like shortwave radio is also dying, if not nearly dead. But that is
based on my experience around 2012, when I was staying at a home which I
was helping clear out, and there was a small portable AM-FM-SW radio.
After getting bored with the FM stations, I switched to SW and there
seemed to be little on it, compared to what I once heard in the 60s and
70s. Most of what I heard was religious programs, which is fine for some
people, but not what I wanted to hear. But I should note that this radio
only had a "rabbit ear" antenna, and was a small cheapie transistorized
thing. (Something I'd consider to be a toy), even though it did have a
digital display.

Then again, to me, a REAL Shortwave radio weighs at least 25lbs, has
tubes, and connects to a long wire antenna. (yea, call me old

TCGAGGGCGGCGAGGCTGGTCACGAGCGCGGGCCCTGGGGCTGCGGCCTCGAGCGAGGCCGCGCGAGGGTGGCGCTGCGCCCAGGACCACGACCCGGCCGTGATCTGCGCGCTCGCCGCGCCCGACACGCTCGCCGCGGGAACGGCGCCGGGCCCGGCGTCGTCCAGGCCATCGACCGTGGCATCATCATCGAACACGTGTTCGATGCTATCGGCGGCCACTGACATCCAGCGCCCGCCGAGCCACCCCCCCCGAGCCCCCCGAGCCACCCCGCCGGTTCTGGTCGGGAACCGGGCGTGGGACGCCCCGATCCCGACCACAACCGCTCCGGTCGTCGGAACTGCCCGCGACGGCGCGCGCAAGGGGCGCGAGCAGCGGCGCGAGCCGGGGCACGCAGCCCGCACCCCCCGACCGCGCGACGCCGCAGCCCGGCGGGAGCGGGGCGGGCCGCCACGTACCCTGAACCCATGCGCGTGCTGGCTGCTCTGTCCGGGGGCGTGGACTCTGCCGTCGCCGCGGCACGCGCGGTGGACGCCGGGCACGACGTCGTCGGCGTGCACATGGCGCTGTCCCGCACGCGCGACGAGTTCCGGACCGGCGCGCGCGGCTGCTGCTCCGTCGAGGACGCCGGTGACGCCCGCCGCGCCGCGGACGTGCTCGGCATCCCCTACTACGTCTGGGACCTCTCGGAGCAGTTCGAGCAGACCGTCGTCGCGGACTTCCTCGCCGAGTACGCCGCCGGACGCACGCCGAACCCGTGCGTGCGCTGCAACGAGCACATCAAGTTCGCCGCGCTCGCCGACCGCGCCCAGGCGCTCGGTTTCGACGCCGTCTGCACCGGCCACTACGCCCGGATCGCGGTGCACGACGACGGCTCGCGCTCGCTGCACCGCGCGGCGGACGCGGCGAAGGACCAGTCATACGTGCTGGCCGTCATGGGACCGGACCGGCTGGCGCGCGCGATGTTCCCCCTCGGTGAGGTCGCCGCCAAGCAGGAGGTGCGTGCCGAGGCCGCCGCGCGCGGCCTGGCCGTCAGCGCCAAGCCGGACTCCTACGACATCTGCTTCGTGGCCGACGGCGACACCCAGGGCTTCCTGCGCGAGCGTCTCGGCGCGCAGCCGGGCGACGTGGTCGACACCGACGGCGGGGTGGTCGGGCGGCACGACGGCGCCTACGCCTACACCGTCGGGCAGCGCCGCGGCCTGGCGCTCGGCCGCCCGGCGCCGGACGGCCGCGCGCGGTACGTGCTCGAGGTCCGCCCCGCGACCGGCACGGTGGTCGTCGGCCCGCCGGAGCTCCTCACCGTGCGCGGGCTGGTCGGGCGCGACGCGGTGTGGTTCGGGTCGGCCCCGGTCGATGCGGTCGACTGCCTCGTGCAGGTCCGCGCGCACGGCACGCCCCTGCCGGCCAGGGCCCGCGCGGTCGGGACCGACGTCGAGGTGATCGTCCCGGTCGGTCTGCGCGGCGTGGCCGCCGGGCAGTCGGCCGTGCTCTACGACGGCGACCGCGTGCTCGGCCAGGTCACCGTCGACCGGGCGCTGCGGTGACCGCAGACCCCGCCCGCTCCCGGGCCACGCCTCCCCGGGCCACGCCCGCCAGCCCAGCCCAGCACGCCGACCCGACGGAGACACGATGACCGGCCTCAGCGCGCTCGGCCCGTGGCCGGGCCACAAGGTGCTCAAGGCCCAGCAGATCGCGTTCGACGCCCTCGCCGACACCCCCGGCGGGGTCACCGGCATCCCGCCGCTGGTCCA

fashioned).

Anyhow, before I really get into all of this, I have to ask, is there
anything worth listening to on the SW bands anymore. I dont want to
invest time and money into something that has little to offer. If it's
just religious stuff and some morse code, I'm not going to get any use
out of it.

Thanks for all feedback....


I can't get much, hardly anything, anymore since I moved to another city, and am in a bad reception zone. Too much Cuba, blocks out a lot. Did get an Asian station last week, probably China, could have been Japan. Since the fall of the Soviet bloc, can't get Prague, Moscow, or Kiev. Many stations went to tv and streaming on the web.